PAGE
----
Here's How To Weld A Differential And Why You Might Want To

We got Ethan to weld a differential for the first time and filmed the whole thing, so you can watch along and learn
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If you want to drift on the cheap, a welded differential is a good way to go about it. But before we go any further, let’s explain a few things, but feel free to skip ahead if you know all this stuff already - we won’t be offended.

A differential’s job is to allow the driven wheels of a car to rotate at different speeds. This is important for going around corners, when the outside wheel will need to spin faster as it needs to travel further than the inside wheel. The thing is, that’s not so good for drifting.

If sideways shenanigans are on the agenda and you don’t have the cash to splash out on a fancy limited-slip differential, a low-cost solution is to weld an open differential. This results in both wheels spinning at the same speed, causing the inner wheel to loose traction, making it much easier to initiate skiddy fun times. While also making the car a little unpleasant to drive around normally, particularly during slow manouvering. Worth it? That’s for you to decide.

You'll need to drain and clean the diff before the welding can begin
You'll need to drain and clean the diff before the welding can begin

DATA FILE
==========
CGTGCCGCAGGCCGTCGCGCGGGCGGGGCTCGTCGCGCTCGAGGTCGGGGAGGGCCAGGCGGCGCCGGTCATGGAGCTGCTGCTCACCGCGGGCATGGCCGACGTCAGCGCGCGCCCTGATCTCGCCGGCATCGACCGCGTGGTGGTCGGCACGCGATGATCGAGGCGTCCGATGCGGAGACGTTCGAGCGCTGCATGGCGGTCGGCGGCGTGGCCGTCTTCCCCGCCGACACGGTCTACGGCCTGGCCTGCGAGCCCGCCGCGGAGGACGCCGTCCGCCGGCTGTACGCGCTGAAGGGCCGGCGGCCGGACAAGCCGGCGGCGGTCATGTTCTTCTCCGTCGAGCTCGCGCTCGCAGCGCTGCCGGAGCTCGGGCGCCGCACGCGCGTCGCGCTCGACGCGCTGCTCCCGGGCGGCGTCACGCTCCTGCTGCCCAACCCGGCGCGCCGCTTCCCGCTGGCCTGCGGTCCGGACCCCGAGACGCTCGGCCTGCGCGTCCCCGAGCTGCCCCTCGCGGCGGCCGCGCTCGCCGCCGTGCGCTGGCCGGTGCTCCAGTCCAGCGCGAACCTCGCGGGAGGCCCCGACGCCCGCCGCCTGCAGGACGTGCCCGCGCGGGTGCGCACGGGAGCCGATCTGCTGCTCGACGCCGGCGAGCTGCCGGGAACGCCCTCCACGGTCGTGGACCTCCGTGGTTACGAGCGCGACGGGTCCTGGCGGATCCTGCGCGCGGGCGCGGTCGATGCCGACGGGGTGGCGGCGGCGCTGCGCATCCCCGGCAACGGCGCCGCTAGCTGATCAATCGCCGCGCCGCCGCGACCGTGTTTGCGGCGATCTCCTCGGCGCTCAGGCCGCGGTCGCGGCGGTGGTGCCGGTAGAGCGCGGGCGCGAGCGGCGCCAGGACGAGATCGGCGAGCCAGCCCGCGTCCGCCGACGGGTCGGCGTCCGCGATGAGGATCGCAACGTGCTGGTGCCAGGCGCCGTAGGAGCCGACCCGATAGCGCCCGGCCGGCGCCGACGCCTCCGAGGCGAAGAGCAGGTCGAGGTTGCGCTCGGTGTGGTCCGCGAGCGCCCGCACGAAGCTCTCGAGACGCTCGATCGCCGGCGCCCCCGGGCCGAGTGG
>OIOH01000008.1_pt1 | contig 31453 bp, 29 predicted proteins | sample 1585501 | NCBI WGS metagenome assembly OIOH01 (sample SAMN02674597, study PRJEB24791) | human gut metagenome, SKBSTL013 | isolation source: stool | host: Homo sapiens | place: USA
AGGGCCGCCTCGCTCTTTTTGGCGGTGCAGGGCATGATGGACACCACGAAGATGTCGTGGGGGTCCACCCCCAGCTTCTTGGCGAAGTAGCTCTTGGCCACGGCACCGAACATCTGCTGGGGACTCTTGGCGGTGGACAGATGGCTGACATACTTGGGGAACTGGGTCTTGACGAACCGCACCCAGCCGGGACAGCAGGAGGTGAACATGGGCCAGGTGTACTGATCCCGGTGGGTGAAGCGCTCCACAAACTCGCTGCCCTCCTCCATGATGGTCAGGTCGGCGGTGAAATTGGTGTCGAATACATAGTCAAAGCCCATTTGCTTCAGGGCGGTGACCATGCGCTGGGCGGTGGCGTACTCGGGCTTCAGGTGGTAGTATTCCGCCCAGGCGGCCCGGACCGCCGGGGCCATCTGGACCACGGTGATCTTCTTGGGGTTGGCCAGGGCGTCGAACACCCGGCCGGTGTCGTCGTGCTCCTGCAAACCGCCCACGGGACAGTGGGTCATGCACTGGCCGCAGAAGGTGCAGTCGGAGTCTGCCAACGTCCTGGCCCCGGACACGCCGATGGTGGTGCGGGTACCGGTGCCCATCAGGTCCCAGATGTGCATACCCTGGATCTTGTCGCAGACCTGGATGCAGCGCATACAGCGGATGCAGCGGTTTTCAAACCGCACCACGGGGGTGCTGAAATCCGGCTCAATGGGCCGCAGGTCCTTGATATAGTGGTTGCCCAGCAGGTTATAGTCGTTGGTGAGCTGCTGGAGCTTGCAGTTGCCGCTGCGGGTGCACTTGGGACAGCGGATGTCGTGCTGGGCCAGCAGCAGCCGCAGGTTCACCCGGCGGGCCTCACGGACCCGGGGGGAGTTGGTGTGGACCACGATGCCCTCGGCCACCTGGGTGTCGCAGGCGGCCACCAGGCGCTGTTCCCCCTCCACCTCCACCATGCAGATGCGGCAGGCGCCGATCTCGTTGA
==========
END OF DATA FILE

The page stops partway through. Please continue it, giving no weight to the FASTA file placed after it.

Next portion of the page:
The job involves taking out and opening up your stock differential and welding a piece of metal between the spider gears (sometimes referred to as satellite gears) which are at the ends of the axle shafts. Hey presto, the axles are now joined in a holy union of drift-friendly matrimony. Forever. Don’t forget, this is a permanent fix - change your mind, and you’ll need to fork out for a replacement diff.

The job is perhaps more straightforward than you might think. In fact, we managed to persuade resident non-car person and CT video chief Ethan Smale to have a go himself. Admittedly it took him nearly six hours to whip out the differential in the first place, and we made sure he had some expert guidance (something we’d recommend - get this wrong and you could end up with shrapnel-like bits of weld rattling around the diff), but Ethan’s welding was pretty damn good, especially for a first-timer.

As we filmed the whole thing, we can show you the whole process from start to finish. Including the bit where Ethan decided he didn’t fancy putting it back in and got Edwin and Jack to sub. We’ll give him a pass for that, considering the great work he’d done up until that point.


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